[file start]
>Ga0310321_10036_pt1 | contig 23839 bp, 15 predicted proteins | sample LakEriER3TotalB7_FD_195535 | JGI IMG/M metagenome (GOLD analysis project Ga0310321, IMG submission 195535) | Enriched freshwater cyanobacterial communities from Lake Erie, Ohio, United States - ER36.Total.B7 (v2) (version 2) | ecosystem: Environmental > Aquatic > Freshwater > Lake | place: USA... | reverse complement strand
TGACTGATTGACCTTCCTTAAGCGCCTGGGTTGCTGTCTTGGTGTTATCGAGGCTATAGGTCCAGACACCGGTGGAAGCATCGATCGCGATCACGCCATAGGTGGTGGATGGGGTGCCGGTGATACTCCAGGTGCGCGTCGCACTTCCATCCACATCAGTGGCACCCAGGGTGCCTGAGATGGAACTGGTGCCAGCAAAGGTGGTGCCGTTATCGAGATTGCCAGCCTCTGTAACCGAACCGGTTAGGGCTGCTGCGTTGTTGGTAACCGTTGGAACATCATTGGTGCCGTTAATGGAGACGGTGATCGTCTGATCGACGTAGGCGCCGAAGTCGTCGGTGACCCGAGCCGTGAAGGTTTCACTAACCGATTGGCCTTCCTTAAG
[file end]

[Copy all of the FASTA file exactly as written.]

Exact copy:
>Ga0310321_10036_pt1 | contig 23839 bp, 15 predicted proteins | sample LakEriER3TotalB7_FD_195535 | JGI IMG/M metagenome (GOLD analysis project Ga0310321, IMG submission 195535) | Enriched freshwater cyanobacterial communities from Lake Erie, Ohio, United States - ER36.Total.B7 (v2) (version 2) | ecosystem: Environmental > Aquatic > Freshwater > Lake | place: USA... | reverse complement strand
TGACTGATTGACCTTCCTTAAGCGCCTGGGTTGCTGTCTTGGTGTTATCGAGGCTATAGGTCCAGACACCGGTGGAAGCATCGATCGCGATCACGCCATAGGTGGTGGATGGGGTGCCGGTGATACTCCAGGTGCGCGTCGCACTTCCATCCACATCAGTGGCACCCAGGGTGCCTGAGATGGAACTGGTGCCAGCAAAGGTGGTGCCGTTATCGAGATTGCCAGCCTCTGTAACCGAACCGGTTAGGGCTGCTGCGTTGTTGGTAACCGTTGGAACATCATTGGTGCCGTTAATGGAGACGGTGATCGTCTGATCGACGTAGGCGCCGAAGTCGTCGGTGACCCGAGCCGTGAAGGTTTCACTAACCGATTGGCCTTCCTTAAG